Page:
2. Fight impostor Syndrome with Facts. The negative feelings you feel aren’t based on reality. Looking at the facts can help. Gather evidence that shows how much progress you’ve made and how much you’ve achieved then surround yourself with it when you need a reminder.
  3. Share Your Feelings. You’re not alone in feeling the way you do. Did you know that such obvious high-achievers as Michelle Obama and Maya Angelou have expressed these same feelings? Reach out to others who think themselves inadequate and share your feelings. This will help you put things in perspective.
  4. Learn To Not Compare. impostor feelings often arise from erroneously comparing ourselves to others. Remember that all of us are different and we all have our own paths. Avoid comparing yourself to others.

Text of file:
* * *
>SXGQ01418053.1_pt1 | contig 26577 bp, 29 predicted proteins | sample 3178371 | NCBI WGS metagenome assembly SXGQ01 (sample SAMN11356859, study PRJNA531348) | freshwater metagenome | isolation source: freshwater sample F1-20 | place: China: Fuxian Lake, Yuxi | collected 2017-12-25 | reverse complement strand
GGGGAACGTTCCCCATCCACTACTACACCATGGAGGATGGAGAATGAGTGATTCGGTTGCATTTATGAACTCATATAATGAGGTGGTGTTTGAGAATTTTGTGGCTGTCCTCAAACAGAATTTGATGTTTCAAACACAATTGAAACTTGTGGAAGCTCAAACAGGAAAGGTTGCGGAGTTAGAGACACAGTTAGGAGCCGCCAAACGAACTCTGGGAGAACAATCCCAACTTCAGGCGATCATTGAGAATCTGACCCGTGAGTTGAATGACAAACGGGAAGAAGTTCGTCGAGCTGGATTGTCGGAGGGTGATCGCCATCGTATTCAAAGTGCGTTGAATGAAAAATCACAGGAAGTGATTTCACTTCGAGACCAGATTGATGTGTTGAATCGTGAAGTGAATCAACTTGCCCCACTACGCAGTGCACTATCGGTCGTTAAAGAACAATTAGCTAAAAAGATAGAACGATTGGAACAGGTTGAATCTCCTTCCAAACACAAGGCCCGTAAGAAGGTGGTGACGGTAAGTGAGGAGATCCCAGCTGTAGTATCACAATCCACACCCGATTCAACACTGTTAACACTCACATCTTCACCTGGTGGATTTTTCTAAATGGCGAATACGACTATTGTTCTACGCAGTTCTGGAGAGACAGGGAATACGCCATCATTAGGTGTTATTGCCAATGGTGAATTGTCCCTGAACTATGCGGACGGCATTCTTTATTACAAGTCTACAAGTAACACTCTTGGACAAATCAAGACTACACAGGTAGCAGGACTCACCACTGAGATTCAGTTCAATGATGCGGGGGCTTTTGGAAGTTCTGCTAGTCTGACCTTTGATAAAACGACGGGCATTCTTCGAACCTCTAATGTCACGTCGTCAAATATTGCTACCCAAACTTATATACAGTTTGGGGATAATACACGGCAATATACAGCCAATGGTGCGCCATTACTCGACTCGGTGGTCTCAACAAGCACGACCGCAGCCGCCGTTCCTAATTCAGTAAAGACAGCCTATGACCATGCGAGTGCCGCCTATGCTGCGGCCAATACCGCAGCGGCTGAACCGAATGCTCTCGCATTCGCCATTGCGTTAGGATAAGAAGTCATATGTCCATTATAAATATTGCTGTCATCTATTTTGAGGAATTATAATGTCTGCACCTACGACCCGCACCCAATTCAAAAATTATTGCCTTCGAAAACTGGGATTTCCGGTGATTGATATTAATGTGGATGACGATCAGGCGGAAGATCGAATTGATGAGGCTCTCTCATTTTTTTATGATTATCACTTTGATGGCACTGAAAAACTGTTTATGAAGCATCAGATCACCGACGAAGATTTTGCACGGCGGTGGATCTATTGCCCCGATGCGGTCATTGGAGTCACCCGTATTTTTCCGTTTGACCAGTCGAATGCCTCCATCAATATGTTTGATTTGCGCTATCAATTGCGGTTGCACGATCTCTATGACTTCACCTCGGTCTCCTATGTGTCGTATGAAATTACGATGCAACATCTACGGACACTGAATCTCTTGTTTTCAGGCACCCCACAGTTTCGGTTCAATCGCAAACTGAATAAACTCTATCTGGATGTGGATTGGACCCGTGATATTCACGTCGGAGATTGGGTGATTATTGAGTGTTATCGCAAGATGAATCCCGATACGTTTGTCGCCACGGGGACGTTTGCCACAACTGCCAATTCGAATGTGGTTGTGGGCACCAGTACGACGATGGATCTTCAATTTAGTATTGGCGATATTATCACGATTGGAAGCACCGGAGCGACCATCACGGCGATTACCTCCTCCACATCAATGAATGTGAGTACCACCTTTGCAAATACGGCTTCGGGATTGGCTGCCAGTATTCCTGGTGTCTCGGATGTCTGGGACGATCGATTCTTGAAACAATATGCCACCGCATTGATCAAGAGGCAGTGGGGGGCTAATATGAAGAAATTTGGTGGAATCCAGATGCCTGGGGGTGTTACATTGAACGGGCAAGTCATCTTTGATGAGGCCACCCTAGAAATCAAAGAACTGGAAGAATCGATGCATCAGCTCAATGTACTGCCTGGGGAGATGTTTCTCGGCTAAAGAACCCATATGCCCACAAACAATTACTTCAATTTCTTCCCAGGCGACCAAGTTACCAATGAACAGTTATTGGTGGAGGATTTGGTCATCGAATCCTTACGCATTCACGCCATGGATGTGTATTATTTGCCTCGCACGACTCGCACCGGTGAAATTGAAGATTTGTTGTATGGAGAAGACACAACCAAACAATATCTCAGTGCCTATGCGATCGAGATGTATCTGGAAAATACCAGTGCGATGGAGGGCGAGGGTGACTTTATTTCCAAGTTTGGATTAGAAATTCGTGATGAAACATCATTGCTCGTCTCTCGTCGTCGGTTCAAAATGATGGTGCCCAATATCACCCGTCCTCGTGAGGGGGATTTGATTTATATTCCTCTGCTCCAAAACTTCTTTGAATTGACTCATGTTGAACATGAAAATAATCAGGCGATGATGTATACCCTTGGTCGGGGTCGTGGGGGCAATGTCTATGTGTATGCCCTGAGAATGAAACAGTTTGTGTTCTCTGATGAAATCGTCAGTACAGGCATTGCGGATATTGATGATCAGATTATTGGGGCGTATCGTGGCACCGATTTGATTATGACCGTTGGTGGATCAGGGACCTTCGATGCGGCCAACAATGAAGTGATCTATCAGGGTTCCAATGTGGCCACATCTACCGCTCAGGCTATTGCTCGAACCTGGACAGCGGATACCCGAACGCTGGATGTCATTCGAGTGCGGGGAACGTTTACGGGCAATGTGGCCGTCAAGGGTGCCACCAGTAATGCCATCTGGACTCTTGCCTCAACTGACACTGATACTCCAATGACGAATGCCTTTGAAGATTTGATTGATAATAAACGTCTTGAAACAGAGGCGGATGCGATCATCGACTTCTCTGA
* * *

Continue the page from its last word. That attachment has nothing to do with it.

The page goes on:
5. Celebrate Your Successes. If you suffer from impostor syndrome, you’re focusing on your failures and shortcomings rather than your successes. Remind yourself of the exceptional things you’ve achieved.
  6. List up Your Strengths. Make a list of your skills, qualifications, experience, and natural strengths. Use this list to boost your confidence whenever you need it.
  7. Switch Negative to Positive. We often have negative self-talk driving our feelings of insecurity. Recognize the negative talk and replace it with something positive.
  8. Reframe Failure. What does “failure” mean to you? Reframe it so that it’s not something bad, but a valuable learning experience.
  9. Visualize Success. What would success look like? Imagine what it means to you and visualize yourself making it. This will help you with setting impossible standards and being more satisfied with your achievements.